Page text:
By “wild”, I don’t mean “disgusting” or “death-inducing” as the Joker tends to do, but I do mean these attributes which the Joker flaunts: visceral, raw, spontaneous, and passionate.

    Here’s the problem: I’ve often heard people improvise something brilliant and wickedly humorous mid-conversation, and then I egg them on to write it down for later. They don’t, and that gem gets lost. This saddens me, because maybe you’ve heard a friend say something like: “I’ll get around to it someday?” but never does? Same emptiness here.

    The people who do end up recording their flashes of brilliance are able to expand on them later: witness the tide of Internet phenomena, on “tape” for the whole world to see. And even on a personal level, you can work through life’s problems more effectively with a sense of perspective, and there’s no more reliable way than keeping a journal — so you can clearly refer to adversity you dealt with before, and stay on track with ambitions you’ve got up ahead.

    So why is “humor” important here? Because jokes ease idea transmission; you’re more likely to remember amusing conversations than boring ones. Most people get more impact out of 30-secnd prank videos than 2-hour C-SPAN snorefests.

    The Joker knows the value of capturing his ideas: for example, he takes cruel pictures to taunt Commissioner Gordon in The Killing Joke. And while I certainly don’t recommend going down that dark path, having tools to document your genius will lead to your future self thanking the present you. It can be as simple as a paper notepad, or a PDA. In fact, our own Dustin Wax wrote a great article recently, “Back to Basics: Capture Your Ideas“.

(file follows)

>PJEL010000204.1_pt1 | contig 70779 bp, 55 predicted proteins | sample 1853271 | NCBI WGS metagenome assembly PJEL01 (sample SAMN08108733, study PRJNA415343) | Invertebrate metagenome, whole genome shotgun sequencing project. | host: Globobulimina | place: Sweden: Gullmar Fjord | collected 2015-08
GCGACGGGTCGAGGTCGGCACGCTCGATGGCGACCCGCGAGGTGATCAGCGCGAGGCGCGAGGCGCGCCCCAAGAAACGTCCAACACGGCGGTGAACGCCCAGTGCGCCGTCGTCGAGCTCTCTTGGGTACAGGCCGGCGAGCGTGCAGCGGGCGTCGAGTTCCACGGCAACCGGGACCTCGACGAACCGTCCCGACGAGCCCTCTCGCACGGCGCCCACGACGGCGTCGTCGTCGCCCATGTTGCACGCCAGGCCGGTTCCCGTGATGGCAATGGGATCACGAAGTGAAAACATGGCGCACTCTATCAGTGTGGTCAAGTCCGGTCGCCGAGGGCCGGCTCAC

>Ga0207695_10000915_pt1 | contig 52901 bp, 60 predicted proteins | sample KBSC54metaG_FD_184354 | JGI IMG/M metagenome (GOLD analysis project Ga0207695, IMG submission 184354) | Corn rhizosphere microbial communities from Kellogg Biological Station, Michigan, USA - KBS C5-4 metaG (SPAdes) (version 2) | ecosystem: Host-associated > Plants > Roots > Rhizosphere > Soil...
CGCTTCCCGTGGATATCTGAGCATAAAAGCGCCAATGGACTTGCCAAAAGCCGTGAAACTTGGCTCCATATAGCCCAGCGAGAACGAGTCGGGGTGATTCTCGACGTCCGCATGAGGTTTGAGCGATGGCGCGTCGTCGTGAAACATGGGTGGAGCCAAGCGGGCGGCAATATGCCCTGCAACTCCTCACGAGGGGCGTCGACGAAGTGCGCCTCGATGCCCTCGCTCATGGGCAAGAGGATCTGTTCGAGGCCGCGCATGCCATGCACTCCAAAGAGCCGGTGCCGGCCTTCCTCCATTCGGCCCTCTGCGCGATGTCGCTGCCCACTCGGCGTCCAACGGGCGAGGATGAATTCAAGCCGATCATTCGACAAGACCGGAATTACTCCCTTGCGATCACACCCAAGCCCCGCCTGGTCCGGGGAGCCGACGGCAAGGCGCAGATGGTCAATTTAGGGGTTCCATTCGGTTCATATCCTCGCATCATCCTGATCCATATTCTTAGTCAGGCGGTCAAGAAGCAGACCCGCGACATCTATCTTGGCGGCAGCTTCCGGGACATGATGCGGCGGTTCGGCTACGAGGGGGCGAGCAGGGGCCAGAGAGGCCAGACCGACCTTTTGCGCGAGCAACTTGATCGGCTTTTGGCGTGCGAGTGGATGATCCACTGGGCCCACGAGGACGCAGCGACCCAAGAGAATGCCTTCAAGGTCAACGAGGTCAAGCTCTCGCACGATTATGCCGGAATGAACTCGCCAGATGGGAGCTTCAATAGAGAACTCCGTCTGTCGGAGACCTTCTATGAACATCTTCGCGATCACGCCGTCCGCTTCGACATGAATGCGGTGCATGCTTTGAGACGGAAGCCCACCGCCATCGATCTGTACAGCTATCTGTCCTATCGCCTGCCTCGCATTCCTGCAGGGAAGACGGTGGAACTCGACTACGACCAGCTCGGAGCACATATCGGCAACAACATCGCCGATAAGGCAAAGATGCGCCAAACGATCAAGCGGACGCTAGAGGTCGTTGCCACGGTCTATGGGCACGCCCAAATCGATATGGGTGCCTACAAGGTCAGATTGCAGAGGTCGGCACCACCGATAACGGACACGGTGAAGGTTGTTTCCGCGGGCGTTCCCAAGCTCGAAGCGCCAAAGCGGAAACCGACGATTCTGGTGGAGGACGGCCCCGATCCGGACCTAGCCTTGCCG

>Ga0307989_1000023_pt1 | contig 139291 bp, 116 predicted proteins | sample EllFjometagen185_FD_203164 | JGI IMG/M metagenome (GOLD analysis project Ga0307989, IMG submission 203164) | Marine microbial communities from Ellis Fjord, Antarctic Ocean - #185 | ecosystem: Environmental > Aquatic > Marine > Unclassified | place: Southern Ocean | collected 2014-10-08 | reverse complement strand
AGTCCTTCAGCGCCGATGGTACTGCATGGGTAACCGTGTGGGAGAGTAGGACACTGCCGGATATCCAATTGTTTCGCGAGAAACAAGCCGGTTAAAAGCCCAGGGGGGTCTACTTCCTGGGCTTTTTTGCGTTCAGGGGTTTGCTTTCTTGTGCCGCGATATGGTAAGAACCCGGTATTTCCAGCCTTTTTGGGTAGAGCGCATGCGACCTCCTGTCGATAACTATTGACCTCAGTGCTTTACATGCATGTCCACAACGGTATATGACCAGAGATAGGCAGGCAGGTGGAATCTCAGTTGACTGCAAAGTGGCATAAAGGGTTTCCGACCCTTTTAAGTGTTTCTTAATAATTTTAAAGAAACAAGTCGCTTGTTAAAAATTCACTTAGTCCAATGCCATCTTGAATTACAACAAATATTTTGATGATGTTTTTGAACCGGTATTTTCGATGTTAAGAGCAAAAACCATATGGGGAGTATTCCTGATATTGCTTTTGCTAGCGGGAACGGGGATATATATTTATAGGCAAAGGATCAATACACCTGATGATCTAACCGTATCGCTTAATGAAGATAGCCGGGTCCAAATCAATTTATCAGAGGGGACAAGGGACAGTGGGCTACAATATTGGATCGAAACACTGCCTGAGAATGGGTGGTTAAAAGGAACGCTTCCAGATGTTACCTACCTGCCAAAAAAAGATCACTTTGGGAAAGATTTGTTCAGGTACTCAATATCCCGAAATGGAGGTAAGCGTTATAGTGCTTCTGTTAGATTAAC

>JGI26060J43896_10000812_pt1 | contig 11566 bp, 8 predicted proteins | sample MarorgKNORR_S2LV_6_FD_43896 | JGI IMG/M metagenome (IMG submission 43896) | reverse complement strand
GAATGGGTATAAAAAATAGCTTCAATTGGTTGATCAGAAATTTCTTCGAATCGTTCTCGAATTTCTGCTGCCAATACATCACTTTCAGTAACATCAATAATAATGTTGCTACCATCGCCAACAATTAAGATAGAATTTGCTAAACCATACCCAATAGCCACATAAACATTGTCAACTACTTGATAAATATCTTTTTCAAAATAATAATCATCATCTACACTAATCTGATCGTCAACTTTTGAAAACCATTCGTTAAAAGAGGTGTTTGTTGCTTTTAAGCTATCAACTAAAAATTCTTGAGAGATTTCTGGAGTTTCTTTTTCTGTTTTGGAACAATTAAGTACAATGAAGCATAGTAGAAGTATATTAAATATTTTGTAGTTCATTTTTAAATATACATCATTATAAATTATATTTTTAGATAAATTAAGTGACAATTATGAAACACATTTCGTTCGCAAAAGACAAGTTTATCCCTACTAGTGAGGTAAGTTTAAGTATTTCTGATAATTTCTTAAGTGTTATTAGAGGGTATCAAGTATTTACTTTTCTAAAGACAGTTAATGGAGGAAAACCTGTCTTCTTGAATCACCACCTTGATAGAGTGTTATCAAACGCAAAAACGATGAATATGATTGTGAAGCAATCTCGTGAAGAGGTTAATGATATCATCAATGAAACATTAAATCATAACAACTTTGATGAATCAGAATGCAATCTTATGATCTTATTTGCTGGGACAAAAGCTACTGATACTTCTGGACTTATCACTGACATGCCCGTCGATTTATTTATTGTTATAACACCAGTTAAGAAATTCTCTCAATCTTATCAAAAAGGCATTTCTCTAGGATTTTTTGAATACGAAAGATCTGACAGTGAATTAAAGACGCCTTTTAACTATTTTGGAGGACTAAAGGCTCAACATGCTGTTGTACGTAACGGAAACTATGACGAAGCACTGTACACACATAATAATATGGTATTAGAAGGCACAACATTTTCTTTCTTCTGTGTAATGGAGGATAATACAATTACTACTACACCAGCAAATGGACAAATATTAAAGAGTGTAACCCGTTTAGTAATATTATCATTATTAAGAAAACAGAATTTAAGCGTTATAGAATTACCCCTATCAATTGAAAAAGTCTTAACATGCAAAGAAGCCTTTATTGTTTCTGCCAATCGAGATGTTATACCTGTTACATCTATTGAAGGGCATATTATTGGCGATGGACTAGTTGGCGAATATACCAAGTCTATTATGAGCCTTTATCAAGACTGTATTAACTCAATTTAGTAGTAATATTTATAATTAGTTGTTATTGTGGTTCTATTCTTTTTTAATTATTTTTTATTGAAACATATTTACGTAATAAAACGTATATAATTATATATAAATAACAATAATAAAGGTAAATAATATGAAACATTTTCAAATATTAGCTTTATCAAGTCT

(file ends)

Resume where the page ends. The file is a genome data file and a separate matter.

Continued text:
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    Pick a strong color scheme!

    Quick, what colors do you think of when the Joker comes to mind? Chances are it’s predominantly green and purple. (Incidentally, my fave colors are green and pink like a neon watermelon, and it’s helped me many times.)

      If the Joker was, say, orange and yellow, you might as well blurt out, “That’s not the Joker!” This principle is true of superheroes and world flags — colors are associated with certain things, and also help ease idea transmission.

      Here, “Pick a strong color scheme!” means to apply this whenever appropriate. If you’re setting up a new blog to capture your ideas, consider the tones and tints used your theme. If you’re organizing files in folders, color-coding can help you distinguish between them faster. If you’re dressing up for a night at the club, colors again come into play. Be coordinated — but don’t take every color of the rainbow: 2-4 solid colors will do.

      For further exploration on this path, see my personal scheme as featured on Kuler and COLOURlovers. The latter even has a list of Joker-inspired schemes — colors, not ways to rob a bank.

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      Catchphrases count!

      I covered this last week, and it’s important to bring up again: people have finite time, attention, and memory. If you can easily embed yourself into someone’s head (and pleasantly, I’m hoping), you can have a better relationship because they remember you. You’d rather be called upon by name than thought of as, “Uh… who’s that guy/girl again?”.